From Cheryl Jensen’s “Leadership as Coaching” Blog:
There is listening and then there is listening. As I coach leaders and executives, I find one of the important differentiators between a good manager and a great manager is the ability to listen…really listen. Here’s what I mean. Really listening is the ability to turn off the voice in my head that tells me I should add a comment or tell my story or just take over. When I’m “just listening” sometimes I find I can fall into a conversational competition. You may have experienced it, too. It’s when I think I should add my insight because it will teach an important lesson (that they might otherwise miss), or add my description because it is better than theirs…or my experience is more meaningful. See what I mean?
When a leader can really listen by getting beyond their own interests…by getting their own agenda out of the way, they give an important gift to their employee – the gift of attention. The employee feels valued. It is a currency that is more valuable than money and one that retains and encourages talent. Just listening.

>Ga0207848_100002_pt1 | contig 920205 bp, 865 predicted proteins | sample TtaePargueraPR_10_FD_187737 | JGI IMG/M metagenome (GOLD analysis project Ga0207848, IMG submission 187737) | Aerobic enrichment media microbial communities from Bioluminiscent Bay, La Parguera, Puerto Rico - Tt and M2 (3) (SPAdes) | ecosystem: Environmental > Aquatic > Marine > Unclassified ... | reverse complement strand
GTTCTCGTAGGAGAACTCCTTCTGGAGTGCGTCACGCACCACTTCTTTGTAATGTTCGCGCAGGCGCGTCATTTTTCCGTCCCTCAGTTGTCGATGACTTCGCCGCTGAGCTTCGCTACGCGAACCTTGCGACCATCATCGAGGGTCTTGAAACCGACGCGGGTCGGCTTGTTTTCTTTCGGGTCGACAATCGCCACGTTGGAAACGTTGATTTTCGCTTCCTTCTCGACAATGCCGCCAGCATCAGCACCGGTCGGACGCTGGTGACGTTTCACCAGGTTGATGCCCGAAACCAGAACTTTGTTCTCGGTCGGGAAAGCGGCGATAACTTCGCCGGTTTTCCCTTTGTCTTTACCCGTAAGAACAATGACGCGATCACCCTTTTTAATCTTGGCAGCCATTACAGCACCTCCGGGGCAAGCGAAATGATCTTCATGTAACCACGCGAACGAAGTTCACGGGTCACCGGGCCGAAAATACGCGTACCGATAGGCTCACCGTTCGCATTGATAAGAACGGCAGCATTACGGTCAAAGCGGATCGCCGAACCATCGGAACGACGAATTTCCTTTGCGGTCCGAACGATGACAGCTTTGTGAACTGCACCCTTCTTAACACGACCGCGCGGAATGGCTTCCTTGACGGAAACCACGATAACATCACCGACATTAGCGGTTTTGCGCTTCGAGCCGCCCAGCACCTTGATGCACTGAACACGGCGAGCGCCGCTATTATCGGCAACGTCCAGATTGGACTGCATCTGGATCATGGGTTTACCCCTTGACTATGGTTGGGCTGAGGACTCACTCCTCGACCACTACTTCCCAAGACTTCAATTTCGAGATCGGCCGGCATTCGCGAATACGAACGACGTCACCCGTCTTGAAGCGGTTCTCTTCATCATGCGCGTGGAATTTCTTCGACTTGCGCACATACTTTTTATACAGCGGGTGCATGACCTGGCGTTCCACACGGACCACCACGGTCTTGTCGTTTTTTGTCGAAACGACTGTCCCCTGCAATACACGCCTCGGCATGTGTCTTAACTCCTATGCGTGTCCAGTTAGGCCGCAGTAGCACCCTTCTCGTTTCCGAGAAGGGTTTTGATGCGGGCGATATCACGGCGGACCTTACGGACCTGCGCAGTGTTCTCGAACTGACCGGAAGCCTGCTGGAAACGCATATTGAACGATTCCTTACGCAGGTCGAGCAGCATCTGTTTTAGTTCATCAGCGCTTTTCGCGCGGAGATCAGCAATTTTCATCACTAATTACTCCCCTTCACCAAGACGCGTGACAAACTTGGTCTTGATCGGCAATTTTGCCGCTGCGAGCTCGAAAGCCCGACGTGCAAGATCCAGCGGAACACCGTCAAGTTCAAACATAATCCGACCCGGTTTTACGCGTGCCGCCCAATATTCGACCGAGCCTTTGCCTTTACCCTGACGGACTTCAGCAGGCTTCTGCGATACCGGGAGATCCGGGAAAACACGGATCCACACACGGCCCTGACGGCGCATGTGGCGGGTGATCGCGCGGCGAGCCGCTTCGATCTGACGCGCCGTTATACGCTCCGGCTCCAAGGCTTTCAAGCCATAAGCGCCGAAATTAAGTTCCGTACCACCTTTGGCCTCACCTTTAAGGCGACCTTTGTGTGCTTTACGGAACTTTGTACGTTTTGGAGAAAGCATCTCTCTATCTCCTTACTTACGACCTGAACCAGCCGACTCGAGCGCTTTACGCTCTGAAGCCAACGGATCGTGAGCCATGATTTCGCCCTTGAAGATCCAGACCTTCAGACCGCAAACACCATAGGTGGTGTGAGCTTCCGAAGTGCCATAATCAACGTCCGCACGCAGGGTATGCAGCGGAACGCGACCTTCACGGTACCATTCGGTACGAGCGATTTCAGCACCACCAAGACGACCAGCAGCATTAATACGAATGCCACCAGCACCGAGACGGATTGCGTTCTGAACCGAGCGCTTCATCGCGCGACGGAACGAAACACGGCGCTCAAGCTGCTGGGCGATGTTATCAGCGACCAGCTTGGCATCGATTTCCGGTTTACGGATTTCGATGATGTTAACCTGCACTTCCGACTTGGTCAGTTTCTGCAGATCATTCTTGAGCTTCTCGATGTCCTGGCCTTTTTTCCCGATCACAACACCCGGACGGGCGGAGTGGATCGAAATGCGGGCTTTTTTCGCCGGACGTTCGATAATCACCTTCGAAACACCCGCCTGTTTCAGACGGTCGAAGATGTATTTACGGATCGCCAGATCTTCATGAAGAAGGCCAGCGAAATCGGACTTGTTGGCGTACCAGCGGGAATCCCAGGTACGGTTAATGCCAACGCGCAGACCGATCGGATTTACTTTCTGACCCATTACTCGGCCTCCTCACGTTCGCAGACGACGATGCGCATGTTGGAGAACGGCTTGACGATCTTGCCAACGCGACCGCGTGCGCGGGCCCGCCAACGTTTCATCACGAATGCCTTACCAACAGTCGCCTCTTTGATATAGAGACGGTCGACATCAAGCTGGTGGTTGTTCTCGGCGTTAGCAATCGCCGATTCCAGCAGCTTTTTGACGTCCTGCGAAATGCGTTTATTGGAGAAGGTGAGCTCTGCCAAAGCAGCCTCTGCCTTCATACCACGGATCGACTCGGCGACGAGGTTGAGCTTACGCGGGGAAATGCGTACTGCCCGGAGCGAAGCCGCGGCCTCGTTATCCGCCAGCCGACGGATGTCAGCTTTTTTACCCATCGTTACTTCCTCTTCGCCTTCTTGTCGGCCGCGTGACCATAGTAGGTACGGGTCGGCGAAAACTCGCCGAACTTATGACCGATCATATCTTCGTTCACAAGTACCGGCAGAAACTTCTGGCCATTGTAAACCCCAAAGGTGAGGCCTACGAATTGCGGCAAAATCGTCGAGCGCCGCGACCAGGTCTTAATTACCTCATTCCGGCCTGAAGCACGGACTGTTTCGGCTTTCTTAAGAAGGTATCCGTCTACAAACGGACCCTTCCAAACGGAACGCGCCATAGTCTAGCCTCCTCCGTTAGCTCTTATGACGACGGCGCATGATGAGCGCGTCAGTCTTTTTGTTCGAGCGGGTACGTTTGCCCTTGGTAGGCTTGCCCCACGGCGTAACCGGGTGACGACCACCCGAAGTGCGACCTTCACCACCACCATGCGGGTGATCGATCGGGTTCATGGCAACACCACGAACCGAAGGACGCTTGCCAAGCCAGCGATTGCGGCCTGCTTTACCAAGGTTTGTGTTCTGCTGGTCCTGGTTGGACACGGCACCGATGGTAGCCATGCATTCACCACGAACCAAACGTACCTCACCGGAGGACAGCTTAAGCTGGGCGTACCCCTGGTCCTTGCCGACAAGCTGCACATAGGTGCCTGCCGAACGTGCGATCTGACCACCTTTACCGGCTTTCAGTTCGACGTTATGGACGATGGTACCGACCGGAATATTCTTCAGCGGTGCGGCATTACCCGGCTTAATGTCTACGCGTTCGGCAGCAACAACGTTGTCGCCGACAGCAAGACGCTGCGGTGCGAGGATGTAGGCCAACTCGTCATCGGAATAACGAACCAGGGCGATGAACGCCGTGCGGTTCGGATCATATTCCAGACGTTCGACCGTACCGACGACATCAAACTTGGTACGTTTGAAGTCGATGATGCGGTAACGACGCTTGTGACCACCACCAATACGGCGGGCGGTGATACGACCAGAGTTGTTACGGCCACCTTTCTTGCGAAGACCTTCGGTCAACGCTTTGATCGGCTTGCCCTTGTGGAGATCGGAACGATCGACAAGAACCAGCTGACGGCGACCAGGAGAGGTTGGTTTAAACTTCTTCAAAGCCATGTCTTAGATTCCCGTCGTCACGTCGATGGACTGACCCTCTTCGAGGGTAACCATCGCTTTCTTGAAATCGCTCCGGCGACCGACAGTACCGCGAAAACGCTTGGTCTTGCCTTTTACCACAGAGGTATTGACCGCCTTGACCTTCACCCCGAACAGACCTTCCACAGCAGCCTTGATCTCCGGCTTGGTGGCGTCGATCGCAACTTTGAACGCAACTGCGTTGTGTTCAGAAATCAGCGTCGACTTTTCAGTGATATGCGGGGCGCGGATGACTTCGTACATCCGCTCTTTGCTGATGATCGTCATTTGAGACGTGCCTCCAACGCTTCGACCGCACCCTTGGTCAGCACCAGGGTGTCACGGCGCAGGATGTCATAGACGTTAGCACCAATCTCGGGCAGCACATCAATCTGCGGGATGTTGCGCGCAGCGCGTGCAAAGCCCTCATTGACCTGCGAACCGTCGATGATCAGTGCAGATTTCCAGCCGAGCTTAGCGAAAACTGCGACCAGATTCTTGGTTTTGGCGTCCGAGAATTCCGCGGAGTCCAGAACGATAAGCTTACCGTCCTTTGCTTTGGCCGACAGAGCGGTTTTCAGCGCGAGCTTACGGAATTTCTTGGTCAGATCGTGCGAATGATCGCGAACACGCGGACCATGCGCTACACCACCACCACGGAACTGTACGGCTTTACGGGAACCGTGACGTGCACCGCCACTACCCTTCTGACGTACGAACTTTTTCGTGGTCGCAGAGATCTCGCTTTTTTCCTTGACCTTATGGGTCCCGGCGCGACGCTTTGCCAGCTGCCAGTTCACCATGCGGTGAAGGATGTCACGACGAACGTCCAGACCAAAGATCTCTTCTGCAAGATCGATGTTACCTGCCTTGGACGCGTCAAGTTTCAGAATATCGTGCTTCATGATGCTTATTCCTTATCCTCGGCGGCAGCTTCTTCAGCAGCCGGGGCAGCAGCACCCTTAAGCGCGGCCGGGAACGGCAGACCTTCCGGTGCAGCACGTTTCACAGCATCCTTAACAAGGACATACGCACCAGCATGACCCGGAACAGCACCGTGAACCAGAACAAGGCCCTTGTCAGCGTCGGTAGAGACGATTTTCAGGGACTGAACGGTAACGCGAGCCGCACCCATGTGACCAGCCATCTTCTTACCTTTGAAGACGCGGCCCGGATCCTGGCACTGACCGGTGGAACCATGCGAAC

“You aren’t getting it done!” Ah, the words of a sales manager at the end of a quarter. He was berating his top producing seller because a major deal (one of those that makes the numbers for the quarter) was slipping away. You aren’t getting it done! When we looked under the “getting it done” part we found a product that wasn’t shipping. We also found a client who was loyal – but could be pushed into dissatisfaction if the sale was motivated by something other than their best interest (like getting a sale closed by the end of the quarter!). I could tell this wasn’t going to end well.
Here is the learning point for leaders….when I vent my frustration or anger through You aren’t getting it done! it may make me feel better (or justified), but that is the ONLY good thing that comes out of it. There is a dynamic among humans called “emotional contagion.” The emotions of a leader are contagious. When I communicate frustration, I create an environment of suspicion and judgment. My question for you is, “how effective are you when surrounded by suspicion and judgment?”
The end of quarter sales situation is frustrating…but what if I manage my emotions and communicate differently? You aren’t getting it done can become – “What you’ve tried isn’t working. What are other options?” By the way, let me ask my question another way. How effective are you when surrounded by hope and possibilities?
A great leader understands the full spectrum of their impact when faced with challenging conversation.
Cheryl is the Academic Director for the Certificate in Leadership program.
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